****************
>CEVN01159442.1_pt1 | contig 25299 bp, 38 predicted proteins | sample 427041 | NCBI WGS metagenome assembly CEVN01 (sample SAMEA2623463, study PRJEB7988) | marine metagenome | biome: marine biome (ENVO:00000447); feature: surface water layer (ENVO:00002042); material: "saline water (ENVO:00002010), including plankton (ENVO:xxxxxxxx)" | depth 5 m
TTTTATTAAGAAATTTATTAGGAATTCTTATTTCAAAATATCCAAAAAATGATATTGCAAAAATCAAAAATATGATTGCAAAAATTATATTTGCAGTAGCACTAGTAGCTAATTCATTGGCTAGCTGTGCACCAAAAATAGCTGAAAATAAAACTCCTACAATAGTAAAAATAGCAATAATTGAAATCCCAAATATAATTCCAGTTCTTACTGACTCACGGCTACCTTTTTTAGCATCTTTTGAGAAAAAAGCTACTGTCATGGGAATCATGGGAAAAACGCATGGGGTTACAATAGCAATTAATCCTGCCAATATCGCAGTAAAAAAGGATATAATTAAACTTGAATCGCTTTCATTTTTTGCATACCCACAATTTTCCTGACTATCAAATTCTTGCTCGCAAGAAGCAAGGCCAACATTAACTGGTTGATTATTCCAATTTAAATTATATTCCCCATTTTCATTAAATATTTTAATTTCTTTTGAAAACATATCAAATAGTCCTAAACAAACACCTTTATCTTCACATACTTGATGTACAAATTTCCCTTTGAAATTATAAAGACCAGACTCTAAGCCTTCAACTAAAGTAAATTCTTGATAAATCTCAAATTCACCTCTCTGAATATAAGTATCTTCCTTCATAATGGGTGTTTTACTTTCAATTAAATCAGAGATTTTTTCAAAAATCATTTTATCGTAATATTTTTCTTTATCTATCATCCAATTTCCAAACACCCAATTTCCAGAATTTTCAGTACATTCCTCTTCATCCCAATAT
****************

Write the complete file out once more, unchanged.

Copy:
>CEVN01159442.1_pt1 | contig 25299 bp, 38 predicted proteins | sample 427041 | NCBI WGS metagenome assembly CEVN01 (sample SAMEA2623463, study PRJEB7988) | marine metagenome | biome: marine biome (ENVO:00000447); feature: surface water layer (ENVO:00002042); material: "saline water (ENVO:00002010), including plankton (ENVO:xxxxxxxx)" | depth 5 m
TTTTATTAAGAAATTTATTAGGAATTCTTATTTCAAAATATCCAAAAAATGATATTGCAAAAATCAAAAATATGATTGCAAAAATTATATTTGCAGTAGCACTAGTAGCTAATTCATTGGCTAGCTGTGCACCAAAAATAGCTGAAAATAAAACTCCTACAATAGTAAAAATAGCAATAATTGAAATCCCAAATATAATTCCAGTTCTTACTGACTCACGGCTACCTTTTTTAGCATCTTTTGAGAAAAAAGCTACTGTCATGGGAATCATGGGAAAAACGCATGGGGTTACAATAGCAATTAATCCTGCCAATATCGCAGTAAAAAAGGATATAATTAAACTTGAATCGCTTTCATTTTTTGCATACCCACAATTTTCCTGACTATCAAATTCTTGCTCGCAAGAAGCAAGGCCAACATTAACTGGTTGATTATTCCAATTTAAATTATATTCCCCATTTTCATTAAATATTTTAATTTCTTTTGAAAACATATCAAATAGTCCTAAACAAACACCTTTATCTTCACATACTTGATGTACAAATTTCCCTTTGAAATTATAAAGACCAGACTCTAAGCCTTCAACTAAAGTAAATTCTTGATAAATCTCAAATTCACCTCTCTGAATATAAGTATCTTCCTTCATAATGGGTGTTTTACTTTCAATTAAATCAGAGATTTTTTCAAAAATCATTTTATCGTAATATTTTTCTTTATCTATCATCCAATTTCCAAACACCCAATTTCCAGAATTTTCAGTACATTCCTCTTCATCCCAATAT